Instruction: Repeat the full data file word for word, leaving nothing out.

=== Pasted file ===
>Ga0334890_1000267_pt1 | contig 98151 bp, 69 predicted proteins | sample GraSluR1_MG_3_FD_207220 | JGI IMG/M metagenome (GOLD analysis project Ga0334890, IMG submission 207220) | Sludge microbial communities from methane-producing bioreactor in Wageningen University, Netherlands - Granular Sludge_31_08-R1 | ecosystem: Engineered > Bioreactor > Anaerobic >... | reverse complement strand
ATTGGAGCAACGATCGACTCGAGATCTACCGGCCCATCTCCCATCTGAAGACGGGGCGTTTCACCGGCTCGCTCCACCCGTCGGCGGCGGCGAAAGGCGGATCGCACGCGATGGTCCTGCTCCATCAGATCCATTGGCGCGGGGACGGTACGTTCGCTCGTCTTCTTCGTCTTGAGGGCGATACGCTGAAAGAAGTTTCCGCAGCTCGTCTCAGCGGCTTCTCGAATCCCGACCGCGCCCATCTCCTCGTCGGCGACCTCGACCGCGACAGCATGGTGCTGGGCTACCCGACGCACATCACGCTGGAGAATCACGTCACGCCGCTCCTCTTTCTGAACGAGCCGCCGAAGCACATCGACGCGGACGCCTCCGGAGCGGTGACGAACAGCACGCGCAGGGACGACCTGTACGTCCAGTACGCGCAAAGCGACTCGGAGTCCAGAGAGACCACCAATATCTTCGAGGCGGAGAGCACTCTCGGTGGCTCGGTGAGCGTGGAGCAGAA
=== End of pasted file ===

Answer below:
>Ga0334890_1000267_pt1 | contig 98151 bp, 69 predicted proteins | sample GraSluR1_MG_3_FD_207220 | JGI IMG/M metagenome (GOLD analysis project Ga0334890, IMG submission 207220) | Sludge microbial communities from methane-producing bioreactor in Wageningen University, Netherlands - Granular Sludge_31_08-R1 | ecosystem: Engineered > Bioreactor > Anaerobic >... | reverse complement strand
ATTGGAGCAACGATCGACTCGAGATCTACCGGCCCATCTCCCATCTGAAGACGGGGCGTTTCACCGGCTCGCTCCACCCGTCGGCGGCGGCGAAAGGCGGATCGCACGCGATGGTCCTGCTCCATCAGATCCATTGGCGCGGGGACGGTACGTTCGCTCGTCTTCTTCGTCTTGAGGGCGATACGCTGAAAGAAGTTTCCGCAGCTCGTCTCAGCGGCTTCTCGAATCCCGACCGCGCCCATCTCCTCGTCGGCGACCTCGACCGCGACAGCATGGTGCTGGGCTACCCGACGCACATCACGCTGGAGAATCACGTCACGCCGCTCCTCTTTCTGAACGAGCCGCCGAAGCACATCGACGCGGACGCCTCCGGAGCGGTGACGAACAGCACGCGCAGGGACGACCTGTACGTCCAGTACGCGCAAAGCGACTCGGAGTCCAGAGAGACCACCAATATCTTCGAGGCGGAGAGCACTCTCGGTGGCTCGGTGAGCGTGGAGCAGAA